August 4, 2020

What Is Blank Correction and Why Is It Important?

You may have seen our recommendation for all standards under 1 ppm to be blank corrected in your quotes or order confirmations. What does blank correction mean and why is it important for your analysis?

Accurate measurements of analytes at low to very low concentrations require accurate corrections for solvent blanks or other sources of background. Many of the solvents or matrices that are used to prepare standards have a very low concentration of analyte, i.e. such as sulfur or chlorine.

We refer to the starting material as having impurities as it is virtually impossible to provide blank material without some analytes or elements present. If the starting impurities are greater than a requested concentration, ASI won't be able to provide the standard for XRF analysis even with a blank correction. Check out our previous post on how impurities can vary from lot to lot. 

When a request comes through for a certified reference material that is “ultra-low”, i.e. below 1 ppm, there is a risk of going below the detection limit and limit of quantification of the instrument. A blank solvent is used to minimize this error. 

Impurities of the blank are not counted (assumed to be 0 ppb or ppm) into the calculation of the check standard/standards. The analyte is added to the “solvent blank” when preparing the standards. When the analysis is conducted, a correction value must be used to subtract the effect of the blank on the standards. This reduces the impact of the limit of detection and limit of quantification of the instrument on the results of the calibration as well as ensures the linearity and accuracy of the calibration curve. This subtraction is the blank correction!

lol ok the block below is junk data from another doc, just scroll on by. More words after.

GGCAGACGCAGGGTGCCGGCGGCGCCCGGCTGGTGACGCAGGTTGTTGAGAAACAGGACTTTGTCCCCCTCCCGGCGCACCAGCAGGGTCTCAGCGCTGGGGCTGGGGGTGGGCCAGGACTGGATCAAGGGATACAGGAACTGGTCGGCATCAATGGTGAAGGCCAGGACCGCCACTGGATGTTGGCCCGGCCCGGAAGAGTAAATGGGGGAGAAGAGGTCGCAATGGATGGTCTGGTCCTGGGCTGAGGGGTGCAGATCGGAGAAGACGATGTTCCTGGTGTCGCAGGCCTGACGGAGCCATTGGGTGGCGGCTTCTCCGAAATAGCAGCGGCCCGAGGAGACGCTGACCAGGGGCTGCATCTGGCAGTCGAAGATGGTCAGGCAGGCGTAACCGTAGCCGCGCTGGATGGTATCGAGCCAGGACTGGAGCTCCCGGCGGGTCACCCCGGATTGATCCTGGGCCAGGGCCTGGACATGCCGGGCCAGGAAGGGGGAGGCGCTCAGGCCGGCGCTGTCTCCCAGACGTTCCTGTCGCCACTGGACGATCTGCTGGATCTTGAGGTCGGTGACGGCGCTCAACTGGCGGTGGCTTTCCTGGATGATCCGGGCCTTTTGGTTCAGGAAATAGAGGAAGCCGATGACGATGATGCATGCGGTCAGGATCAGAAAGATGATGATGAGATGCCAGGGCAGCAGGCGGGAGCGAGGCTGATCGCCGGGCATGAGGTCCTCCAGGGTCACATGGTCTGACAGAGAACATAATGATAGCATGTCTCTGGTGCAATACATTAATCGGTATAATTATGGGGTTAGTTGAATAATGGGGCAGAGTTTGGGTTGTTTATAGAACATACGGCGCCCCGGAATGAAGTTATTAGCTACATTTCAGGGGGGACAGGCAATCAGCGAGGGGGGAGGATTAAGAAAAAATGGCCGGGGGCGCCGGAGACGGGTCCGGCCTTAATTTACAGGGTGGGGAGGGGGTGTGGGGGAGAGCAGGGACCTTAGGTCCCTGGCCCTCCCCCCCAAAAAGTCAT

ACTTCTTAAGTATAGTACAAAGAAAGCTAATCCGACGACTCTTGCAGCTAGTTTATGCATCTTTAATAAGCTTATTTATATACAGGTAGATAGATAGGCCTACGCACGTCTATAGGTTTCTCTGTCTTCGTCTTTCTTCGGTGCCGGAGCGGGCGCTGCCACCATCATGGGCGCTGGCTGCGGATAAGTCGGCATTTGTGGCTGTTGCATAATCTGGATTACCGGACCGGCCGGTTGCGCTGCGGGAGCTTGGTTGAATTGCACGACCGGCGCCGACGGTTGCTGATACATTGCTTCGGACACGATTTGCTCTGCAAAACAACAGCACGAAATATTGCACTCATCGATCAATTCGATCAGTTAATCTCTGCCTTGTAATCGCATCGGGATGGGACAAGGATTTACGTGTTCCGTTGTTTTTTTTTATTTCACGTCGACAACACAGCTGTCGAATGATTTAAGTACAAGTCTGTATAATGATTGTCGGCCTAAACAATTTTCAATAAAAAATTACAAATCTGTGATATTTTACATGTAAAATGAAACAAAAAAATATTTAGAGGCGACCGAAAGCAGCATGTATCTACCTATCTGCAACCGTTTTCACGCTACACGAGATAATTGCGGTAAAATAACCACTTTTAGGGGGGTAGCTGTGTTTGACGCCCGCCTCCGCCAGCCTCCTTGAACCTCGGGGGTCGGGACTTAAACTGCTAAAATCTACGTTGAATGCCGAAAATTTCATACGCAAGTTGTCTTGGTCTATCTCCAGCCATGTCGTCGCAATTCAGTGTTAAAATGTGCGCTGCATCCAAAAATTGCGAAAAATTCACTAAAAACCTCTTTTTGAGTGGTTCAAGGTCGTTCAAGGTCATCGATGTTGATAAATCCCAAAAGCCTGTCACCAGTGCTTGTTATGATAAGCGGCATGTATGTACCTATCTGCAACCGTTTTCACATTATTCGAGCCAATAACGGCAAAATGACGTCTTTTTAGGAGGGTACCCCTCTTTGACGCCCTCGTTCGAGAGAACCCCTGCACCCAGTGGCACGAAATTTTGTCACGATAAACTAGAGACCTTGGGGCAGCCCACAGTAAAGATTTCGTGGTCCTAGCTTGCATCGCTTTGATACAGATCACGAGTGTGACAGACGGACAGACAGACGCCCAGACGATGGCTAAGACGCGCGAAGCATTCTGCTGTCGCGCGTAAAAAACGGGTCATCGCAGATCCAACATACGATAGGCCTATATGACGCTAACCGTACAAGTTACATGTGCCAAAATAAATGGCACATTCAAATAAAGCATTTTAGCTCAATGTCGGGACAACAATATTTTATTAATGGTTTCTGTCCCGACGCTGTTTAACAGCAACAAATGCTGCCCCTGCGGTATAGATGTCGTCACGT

If blank correction is not applied to a standard or set of calibration standards that are blank corrected, all the measured values will be off by the amount of analyte that is in the “solvent blank” and will throw off the linearity and accuracy.

If a calibration set is blank corrected, then the check standard for the set must also be blank corrected to ensure they are in agreement with each other and to obtain accurate results.

Blank correction is important for accurate analysis of reference materials, and we strongly recommend it for calibration standards and check standards below 1 ppm. It is good practice to include a blank concentration in a calibration set.

As always, you can reach us at if you have any questions.

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